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In an army not lacking for larger-than-life heroes, Confederate cavalry leader Turner Ashby had already become a legend by the time of his premature death in June 1862.

As Stonewall Jackson’s cavalry chief in the Shenandoah Valley, the Virginia-born Ashby naturally took on some of the glamour of the South’s most-vaunted warrior. Like others around Jackson, he grew in stature from close proximity to the famous Stonewall, whose star shone brightest in the Valley Campaign of 1862.

But Ashby was very much his own man, as his subsequent quarrel with Jackson revealed. Following the Battle of Kernstown in March 1862, Jackson took steps to chasten Ashby for the undisciplined state of his cavalry. In particular, Jackson was nettled that Ashby had let some of his horsemen wander fruitlessly around Kernstown on the mistaken notion they would not be needed until the next day.

Dividing Ashby’s regiment in half, Jackson assigned a part to each of his two infantry commanders. It was his intention, said Stonewall, to have “the cavalry of this district more thoroughly organized, drilled and disciplined.”

Surprised and mortified, Ashby considered challenging Jackson to a duel–indeed, only Jackson’s superior rank prevented the two men from coming to blows. Instead, Ashby announced his intention to leave the army.

But if Jackson had thought he was disciplining Ashby, he was wrong. The hard-riding horsemen of Ashby’s 7th Virginia immediately let it be known that if their longtime leader left the army, they would leave with him. Their loyalty went back to the formation of the regiment as a body of mounted rangers two years before the start of the war. It was a tribute to Ashby’s hold over them that the notably fractious cavalrymen would not serve under anyone else.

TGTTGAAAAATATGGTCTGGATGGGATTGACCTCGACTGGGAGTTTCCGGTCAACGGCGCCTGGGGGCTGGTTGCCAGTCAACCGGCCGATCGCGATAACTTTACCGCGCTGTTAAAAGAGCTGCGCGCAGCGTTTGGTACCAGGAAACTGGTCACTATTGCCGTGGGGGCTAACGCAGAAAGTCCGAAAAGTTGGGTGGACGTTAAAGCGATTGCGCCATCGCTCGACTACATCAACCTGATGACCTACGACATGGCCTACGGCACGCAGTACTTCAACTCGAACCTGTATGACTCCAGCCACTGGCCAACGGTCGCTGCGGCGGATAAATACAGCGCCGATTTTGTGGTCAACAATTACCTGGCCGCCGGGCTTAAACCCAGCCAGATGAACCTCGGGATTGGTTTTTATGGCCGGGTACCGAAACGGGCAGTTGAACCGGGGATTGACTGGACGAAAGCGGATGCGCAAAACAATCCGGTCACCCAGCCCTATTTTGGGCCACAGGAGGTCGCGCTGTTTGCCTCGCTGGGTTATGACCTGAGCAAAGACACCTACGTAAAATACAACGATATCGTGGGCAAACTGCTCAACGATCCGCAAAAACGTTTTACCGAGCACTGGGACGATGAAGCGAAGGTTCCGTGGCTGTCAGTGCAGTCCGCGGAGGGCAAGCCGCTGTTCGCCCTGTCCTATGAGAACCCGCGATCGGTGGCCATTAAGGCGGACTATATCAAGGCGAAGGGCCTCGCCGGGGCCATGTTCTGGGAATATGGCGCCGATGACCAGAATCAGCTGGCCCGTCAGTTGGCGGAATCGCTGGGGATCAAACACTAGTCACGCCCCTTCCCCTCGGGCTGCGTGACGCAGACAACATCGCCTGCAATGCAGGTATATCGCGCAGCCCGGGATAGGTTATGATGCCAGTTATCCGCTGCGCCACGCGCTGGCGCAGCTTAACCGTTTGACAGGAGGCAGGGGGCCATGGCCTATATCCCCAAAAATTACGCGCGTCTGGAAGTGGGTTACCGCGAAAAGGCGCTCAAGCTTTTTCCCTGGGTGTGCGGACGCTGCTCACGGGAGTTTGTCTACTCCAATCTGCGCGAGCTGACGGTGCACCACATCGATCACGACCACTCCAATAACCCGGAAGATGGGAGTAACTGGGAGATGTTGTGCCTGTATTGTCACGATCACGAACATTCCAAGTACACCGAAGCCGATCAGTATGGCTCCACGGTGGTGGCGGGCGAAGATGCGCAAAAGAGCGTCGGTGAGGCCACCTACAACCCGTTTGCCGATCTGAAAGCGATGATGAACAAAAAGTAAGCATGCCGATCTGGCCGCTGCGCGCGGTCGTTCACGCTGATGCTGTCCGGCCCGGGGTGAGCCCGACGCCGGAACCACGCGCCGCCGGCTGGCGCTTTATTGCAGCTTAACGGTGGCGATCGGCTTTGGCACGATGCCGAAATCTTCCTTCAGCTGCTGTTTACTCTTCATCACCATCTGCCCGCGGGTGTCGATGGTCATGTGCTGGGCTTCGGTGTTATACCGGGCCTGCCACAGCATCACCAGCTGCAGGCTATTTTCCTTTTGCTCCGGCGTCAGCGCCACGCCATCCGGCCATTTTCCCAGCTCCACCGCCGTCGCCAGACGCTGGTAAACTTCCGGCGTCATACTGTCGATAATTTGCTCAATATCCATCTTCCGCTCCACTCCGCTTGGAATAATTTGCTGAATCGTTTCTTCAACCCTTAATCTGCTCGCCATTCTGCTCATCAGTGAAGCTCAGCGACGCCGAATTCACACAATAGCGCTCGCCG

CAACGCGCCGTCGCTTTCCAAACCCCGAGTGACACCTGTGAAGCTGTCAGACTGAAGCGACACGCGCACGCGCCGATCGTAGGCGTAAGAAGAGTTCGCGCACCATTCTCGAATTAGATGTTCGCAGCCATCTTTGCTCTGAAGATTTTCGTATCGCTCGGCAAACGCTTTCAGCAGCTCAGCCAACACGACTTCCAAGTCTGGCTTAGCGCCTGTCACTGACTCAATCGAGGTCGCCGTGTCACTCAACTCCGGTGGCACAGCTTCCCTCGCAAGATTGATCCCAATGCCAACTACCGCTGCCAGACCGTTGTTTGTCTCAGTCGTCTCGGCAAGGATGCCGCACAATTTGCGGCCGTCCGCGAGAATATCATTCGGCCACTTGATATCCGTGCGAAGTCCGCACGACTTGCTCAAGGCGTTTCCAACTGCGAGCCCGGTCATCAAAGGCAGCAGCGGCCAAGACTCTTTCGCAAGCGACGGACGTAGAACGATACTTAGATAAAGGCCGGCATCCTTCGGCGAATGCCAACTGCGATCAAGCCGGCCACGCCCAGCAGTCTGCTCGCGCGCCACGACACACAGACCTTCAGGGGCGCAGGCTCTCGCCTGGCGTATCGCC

Jackson quickly reinstated Ashby to full command, thus averting a calamitous mutiny. In the ensuing weeks, the cavalry served gallantly as a spearhead of Jackson’s marauding army, although the abstemious Stonewall occasionally had to turn a blind eye to his looting and carousing horsemen.

Ashby was promoted to brigadier general in late May 1862. Jackson noted that “as it seems you are now to command a brigade, perhaps the country may now hope for less exposure of your person.”

It was well-considered advice, but Ashby–as usual–did not heed it. Instead, on the afternoon of June 6, 1862, while leading a counterattack during a skirmish with Union cavalry around Harrisonburg, Va., Ashby was killed instantly by a bullet to the heart.

Impetuous, undisciplined, but brave to a fault, Ashby became even more of a legend after his death. Said a grieving Jackson: “As a partisan officer, I never knew his superior; his daring was proverbial; his powers of endurance almost incredible; his tone of character heroic, and his sagacity almost intuitive in divining the movements and purposes of the enemy.”

Such a description might have fit Jackson himself.